Music

Gleeks and Beliebers Rejoice: In Defense of Pop

Rihanna, Justin Bieber and Katy Perry

Pop music makers like Rihanna, Justin Bieber and Katy Perry may get the kiss off from critics, but really, what's the harm in getting your pop groove on to their style of music?

In the early ‘90s, I worked in an after school program. I jokingly teased one of the kids about her infatuation with the New Kids on the Block. “They’ll never be as big as the Beatles,” I told her. Armed with this knowledge, she still astonishingly failed to discard her copy of Hangin’ Tough in favor of Abbey Road.

By decade’s end, New Kids on the Block was a distant memory, but I still earned my paycheck the same way. I no longer endured tweens singing the praises of “You Got It (The Right Stuff)”. Instead, they regaled me with self-choreographed dances to the Spice Girls’ “Wannabe”. I’d long since abandoned hope of convincing pre-teens of the better music they were overlooking. After all, how do you tell an eight-year-old her tastes are just wrong?

I’m prepared to go a step further. I’m reminded of a famous quotation often attributed to French philosopher Voltaire, although it was actually written by Evelyn Beatrice Hall, as a summary of Voltaire's attitude. “I disapprove of what you say, but I will defend to the death your right to say it.” For my purposes, I’ll mangle the words to preach that “I disapprove of your music, but I will defend to the death your right to listen to it.”

Truth be told, I have no intention of falling on a sword over someone’s right to load an iPod with Justin Bieber or any other music lumped under disparaging monikers like “bubblegum pop” or “teeny bopper music”. However, there also isn’t any act which I’d fall on a sword to avoid. Well, maybe Celine Dion.

I once penned a blog entry entitled “The Styx Defense”. I professed that they were my first favorite band, despite routine slamming from critics. My argument was that you love a band regardless of critical status or commercial clout. You love them just because you love them.

As such, I see no benefit in disparaging anyone else’s music. In fact, I consider it offensive when someone shreds another person’s musical tastes. Put another way, here’s a line from my book No One Needs 21 Versions of "Purple Haz"”: “To mock people’s music is to ridicule their souls.”

However, pop music is routinely subjected to ridicule at the hands of snooty critics bent on eviscerating it as unoriginal, disposable, or paint-by-numbers. I recently read an article, “12 Extremely Disappointing Facts About Popular Music”, posted on Buzzfeed.com by Dave Stopera. The title alone hints at the common bias that pop music will bring about the apocalypse. Okay, that might be a slight exaggeration.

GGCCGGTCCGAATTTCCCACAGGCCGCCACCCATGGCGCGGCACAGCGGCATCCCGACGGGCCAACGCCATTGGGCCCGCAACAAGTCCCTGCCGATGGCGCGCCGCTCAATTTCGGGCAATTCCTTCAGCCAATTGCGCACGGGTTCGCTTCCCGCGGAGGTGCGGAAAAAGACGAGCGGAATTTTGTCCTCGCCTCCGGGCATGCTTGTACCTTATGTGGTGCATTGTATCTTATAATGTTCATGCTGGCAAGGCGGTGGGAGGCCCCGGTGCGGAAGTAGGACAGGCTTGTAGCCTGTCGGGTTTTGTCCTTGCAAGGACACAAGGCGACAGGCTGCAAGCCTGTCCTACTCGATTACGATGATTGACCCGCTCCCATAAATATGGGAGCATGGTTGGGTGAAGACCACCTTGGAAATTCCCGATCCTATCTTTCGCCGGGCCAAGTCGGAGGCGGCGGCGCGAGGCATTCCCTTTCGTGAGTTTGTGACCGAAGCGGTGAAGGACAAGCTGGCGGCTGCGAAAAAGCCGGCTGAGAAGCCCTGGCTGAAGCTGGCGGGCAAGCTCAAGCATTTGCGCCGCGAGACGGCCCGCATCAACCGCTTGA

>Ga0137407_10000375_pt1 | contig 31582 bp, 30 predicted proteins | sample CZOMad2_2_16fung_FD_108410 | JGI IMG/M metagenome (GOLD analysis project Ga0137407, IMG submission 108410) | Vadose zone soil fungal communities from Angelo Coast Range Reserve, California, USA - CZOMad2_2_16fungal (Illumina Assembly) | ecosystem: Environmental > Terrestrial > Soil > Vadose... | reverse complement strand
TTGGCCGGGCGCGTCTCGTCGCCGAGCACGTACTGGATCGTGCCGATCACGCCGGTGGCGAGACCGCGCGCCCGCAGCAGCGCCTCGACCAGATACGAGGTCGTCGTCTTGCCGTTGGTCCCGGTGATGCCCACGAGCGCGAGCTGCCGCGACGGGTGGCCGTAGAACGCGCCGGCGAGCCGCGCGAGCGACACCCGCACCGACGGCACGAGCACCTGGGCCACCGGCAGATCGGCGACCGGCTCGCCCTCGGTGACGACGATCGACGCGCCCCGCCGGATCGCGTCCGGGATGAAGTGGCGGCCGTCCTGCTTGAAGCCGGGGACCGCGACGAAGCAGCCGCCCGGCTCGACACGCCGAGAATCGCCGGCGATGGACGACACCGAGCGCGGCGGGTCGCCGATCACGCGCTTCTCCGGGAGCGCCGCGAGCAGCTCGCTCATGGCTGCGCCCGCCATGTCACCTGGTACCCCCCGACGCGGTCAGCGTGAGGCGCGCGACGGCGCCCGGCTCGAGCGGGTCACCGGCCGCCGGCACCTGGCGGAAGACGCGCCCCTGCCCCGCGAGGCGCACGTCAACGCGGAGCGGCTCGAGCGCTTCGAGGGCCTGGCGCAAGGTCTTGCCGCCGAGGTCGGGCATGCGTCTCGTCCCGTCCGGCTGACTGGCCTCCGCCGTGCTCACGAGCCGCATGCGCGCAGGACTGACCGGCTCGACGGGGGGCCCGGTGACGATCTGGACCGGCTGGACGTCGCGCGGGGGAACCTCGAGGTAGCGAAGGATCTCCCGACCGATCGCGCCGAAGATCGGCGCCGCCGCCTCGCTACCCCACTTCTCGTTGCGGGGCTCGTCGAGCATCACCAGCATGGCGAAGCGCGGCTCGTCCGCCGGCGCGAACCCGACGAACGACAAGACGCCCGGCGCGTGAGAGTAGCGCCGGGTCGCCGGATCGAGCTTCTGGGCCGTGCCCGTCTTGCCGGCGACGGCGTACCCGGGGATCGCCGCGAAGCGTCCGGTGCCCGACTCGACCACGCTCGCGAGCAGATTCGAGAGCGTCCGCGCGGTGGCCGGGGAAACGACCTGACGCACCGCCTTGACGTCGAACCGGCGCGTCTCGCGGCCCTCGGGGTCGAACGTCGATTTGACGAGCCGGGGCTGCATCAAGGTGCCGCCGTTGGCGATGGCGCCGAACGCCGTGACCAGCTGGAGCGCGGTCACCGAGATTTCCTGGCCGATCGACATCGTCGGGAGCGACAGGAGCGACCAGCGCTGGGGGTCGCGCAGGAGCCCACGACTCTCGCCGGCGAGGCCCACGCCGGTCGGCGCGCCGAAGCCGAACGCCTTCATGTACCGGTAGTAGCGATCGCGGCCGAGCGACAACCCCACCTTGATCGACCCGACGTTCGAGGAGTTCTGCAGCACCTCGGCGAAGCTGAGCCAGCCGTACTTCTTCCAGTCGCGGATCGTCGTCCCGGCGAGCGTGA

The reader, however, can practically hear Stopera shake his head in disgust while he thumbs his nose at the Glee Cast, Justin Bieber, Katy Perry, Rihanna, the Black Eyed Peas, Ke$ha, Celine Dion, Creed, and Barbra Streisand. On the flip side, the artists he deems worthy include The Beatles, Elvis Presley, Michael Jackson, Led Zeppelin, Jimi Hendrix, Queen, Bruce Springsteen, Bob Marley, Simon & Garfunkel, and Nirvana.

So what is it about that first group, which we’ll call the B List, that evokes such scorn while the second group, the A List, are regularly praised? I should point out here that “Katy Perry sucks” or “Led Zeppelin rules” are not valid arguments. More importantly for the purposes of this article, however, is how is it that one of those lists is considered pop -- and the other is not?

Lest the critics forget, “pop music” is merely shorthand for “popular music”. Billboard magazine has long been considered the authority on measuring the musical tastes of the public with its weekly charts. However, Joel Whitburn’s Top Pop Singles (12th edition, 2009), lists the two most successful acts in the history of Billboard’s Hot 100 chart as Elvis Presley and The Beatles. So if anyone wants to rip on pop music, they’ll have to start with The King and The Fab Four.

For those who argue “But that was a different time” and “Music just isn’t as good anymore”, I say “Pffft”. Every generation worships its music as sacred and categorizes everything that comes after it as crap. While teenage girls shrieked at Elvis swiveling his hips, parents lamented how times were so much better in the Big Band Era. While The Beatles led the British Invasion, the previous generation’s battle cry was that no one could croon like Frank Sinatra.

It could be argued that charts aren’t the best measure of commercial success. How about sales? According to Wikipedia, The Beatles, Elvis Presley, Michael Jackson, Led Zeppelin, and Queen have claimed sales of 300 million + for albums and singles. Celine Dion is the first B-lister to show up and not until the next rung, the 200-299 million range.

So if chart success and sales give the edge to the A-Listers, maybe pop music is defined more by genre. The A List is a pretty healthy dose of rock 'n' roll, while the B List relies heavily on adult contemporary and dance. Still, there are no absolutes here. Creed is rock and roll, but their cred level is on par with Nickelback. On the flip side, Michael Jackson is the quintessential dance-pop artist – and it would be folly to argue that the self-proclaimed “The King of Pop” was anything but.

Maybe career longevity is the key; e.g., pop musicians are flash-in-the-pan artists who have a few big hits before disappearing into oblivion. Well, this argument doesn’t work either. Jimi Hendrix may have churned out more posthumous releases than about anyone in history, but his career was pretty much 1966-1970. As dominant as The Beatles were, their chart life as an active group stretched a mere eight years in their native UK and two years less than that in the United States. Simon & Garfunkel called it quits in 1970 after making their first chart appearance only five years earlier. Nirvana exploded on the scene in 1991 and were defunct by 1994.

By contrast, B-Lister Rihanna first hit the Hot 100 in 2005, so she’s already had a longer career than Hendrix, Nirvana, or Simon & Garfunkel. The Black Eyed Peas first charted in 2001 in the US, meaning they’ve outdone The Beatles for years of chart success while an active group. Let’s not even discuss why Barbra Streisand is on the B List, but her ongoing chart career dates back to 1964.